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For much of the 20th century, scholarship on Muḥammad and the beginnings of Islam has shown a reluctance to acknowledge the importance of imminent eschatology in earliest Islam. One of the main reasons for this resistance to eschatology would appear to be the undeniable importance of conquest and political expansion in early Islam: if Muḥammad and his followers believed that the world would soon come to an end, why then did they seek to conquer and rule over so much of it? Nevertheless, there is no real contradiction between the urgent eschatology revealed by the Qurʾān and other early sources on the one hand, and the determination of Muḥammad and his followers to expand their religious policy and establish an empire on the other. To the contrary, the political eschatology of the Byzantine Christians during the sixth and early seventh centuries indicates that these two beliefs went hand in hand, offering important contemporary precedent for the imperial eschatology that seems to have fueled the rise of Islam.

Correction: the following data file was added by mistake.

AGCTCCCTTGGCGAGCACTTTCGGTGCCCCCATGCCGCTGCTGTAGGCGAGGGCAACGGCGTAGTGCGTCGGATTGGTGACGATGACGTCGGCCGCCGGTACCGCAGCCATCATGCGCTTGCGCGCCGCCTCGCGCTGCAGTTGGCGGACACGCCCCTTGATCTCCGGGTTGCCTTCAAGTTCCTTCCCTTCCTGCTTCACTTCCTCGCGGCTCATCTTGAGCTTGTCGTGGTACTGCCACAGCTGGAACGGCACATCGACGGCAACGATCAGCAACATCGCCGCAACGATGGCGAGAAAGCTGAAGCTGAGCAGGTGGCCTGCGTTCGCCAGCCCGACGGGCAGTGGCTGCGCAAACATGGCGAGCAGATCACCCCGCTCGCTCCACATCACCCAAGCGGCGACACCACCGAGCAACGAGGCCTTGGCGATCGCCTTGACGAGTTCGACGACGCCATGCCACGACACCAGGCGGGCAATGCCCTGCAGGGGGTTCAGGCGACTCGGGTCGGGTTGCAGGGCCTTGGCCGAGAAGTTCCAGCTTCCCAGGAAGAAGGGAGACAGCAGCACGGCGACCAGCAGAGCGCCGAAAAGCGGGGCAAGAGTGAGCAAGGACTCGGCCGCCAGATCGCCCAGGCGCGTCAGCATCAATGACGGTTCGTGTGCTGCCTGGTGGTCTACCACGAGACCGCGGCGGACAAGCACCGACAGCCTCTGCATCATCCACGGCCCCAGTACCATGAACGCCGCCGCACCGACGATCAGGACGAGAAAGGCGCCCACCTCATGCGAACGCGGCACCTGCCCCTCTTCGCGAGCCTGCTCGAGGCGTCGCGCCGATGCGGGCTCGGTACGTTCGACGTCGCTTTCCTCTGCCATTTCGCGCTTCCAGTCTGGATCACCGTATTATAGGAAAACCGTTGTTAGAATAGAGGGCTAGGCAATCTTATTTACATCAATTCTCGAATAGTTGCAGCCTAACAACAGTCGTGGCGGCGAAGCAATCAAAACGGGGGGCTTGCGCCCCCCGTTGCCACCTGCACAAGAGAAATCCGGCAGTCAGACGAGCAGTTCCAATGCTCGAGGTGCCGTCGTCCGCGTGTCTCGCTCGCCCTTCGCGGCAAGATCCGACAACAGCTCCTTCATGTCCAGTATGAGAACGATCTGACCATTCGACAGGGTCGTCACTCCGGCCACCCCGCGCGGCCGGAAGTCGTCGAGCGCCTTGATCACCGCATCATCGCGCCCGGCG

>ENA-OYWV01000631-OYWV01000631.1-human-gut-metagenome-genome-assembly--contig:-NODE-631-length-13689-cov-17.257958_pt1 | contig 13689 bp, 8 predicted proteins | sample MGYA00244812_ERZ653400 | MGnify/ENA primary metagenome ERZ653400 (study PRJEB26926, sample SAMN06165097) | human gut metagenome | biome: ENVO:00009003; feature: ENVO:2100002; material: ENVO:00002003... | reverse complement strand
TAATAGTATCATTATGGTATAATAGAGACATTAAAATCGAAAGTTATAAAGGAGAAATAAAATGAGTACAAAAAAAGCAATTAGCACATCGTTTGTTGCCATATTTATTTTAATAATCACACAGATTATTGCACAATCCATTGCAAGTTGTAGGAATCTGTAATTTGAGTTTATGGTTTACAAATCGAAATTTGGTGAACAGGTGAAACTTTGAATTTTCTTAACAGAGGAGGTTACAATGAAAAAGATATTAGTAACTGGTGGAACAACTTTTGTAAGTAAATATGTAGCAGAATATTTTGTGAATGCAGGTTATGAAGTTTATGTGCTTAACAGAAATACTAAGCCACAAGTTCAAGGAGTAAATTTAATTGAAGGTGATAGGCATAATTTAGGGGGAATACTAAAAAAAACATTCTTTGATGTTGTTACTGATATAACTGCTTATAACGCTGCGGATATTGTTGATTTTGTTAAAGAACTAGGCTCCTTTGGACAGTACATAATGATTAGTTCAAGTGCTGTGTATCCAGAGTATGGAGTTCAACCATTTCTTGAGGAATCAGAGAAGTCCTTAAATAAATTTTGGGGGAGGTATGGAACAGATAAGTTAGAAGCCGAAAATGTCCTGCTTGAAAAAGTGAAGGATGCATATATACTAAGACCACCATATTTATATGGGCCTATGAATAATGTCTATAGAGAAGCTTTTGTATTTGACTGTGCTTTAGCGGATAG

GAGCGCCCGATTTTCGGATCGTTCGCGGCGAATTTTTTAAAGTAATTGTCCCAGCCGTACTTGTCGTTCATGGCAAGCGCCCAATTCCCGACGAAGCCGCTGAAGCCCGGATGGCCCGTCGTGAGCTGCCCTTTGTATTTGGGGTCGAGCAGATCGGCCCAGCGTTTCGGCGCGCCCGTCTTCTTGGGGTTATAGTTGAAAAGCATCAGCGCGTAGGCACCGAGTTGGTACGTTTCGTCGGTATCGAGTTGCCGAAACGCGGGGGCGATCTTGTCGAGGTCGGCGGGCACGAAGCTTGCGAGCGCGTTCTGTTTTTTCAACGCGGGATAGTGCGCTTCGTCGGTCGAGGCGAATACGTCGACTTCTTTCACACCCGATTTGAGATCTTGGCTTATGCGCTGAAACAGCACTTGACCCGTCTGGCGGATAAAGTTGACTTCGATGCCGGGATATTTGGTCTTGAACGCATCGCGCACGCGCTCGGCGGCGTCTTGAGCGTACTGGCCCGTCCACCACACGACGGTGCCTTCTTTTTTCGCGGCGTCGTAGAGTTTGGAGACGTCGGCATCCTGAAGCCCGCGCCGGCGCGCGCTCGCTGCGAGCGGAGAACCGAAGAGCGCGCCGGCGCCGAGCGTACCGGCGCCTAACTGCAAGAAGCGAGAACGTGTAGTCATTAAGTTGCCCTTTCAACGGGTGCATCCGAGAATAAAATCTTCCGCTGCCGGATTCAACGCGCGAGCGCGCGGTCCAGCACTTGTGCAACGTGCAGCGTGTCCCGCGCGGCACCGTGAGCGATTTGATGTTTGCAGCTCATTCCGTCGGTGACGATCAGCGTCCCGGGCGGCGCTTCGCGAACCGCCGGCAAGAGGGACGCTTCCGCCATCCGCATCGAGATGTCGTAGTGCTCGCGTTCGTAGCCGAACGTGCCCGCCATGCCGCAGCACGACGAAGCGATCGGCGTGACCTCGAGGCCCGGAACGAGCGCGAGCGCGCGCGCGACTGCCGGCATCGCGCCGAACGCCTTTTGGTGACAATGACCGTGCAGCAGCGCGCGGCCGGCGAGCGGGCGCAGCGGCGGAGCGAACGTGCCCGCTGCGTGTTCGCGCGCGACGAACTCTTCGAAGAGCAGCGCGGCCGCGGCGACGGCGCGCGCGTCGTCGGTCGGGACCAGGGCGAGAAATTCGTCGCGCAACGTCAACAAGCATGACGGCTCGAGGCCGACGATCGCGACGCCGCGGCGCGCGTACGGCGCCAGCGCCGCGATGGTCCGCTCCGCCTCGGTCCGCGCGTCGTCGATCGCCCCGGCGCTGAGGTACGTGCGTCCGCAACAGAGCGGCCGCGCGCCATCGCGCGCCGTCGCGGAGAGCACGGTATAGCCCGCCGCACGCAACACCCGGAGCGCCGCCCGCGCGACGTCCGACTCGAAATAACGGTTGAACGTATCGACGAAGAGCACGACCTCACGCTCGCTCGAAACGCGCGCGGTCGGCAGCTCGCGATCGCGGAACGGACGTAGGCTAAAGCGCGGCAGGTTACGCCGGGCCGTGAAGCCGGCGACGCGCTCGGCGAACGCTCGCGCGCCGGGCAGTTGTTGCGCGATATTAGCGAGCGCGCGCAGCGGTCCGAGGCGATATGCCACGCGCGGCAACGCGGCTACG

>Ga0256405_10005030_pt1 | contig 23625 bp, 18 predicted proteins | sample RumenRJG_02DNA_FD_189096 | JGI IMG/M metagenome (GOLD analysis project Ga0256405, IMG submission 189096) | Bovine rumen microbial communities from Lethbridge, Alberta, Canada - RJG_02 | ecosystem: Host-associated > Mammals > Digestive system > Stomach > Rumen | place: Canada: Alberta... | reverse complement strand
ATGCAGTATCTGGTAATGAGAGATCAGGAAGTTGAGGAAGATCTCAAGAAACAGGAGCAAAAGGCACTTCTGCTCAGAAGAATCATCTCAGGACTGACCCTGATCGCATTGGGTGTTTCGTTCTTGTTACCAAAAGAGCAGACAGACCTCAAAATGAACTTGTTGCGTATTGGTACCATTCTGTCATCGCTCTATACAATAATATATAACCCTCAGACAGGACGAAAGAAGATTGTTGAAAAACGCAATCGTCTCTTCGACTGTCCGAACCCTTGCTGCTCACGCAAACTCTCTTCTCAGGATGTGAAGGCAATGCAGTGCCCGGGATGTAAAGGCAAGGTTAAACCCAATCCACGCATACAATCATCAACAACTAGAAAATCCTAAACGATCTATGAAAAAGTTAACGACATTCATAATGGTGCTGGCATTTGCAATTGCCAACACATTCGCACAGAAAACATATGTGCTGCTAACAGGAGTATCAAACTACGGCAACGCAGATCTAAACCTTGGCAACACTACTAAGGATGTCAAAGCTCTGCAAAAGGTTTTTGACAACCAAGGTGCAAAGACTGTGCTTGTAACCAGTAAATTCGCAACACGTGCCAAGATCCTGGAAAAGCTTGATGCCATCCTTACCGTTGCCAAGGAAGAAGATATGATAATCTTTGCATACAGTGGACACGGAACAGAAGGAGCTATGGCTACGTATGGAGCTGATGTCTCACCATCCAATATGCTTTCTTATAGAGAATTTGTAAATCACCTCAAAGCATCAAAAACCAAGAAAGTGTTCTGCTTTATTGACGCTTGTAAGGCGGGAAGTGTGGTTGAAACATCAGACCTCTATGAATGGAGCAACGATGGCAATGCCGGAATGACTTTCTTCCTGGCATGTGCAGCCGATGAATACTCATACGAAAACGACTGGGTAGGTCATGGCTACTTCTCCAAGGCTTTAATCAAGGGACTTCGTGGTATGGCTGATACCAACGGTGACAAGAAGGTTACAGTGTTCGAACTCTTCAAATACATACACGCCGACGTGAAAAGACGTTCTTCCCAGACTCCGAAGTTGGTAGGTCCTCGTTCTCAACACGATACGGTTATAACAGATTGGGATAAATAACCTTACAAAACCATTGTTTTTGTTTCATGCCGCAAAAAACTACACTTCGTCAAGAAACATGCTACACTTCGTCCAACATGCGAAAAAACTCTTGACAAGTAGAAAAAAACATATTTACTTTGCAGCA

In: Arabica
In: The Reception and Interpretation of the Bible in Late Antiquity
In: The Armenian Apocalyptic Tradition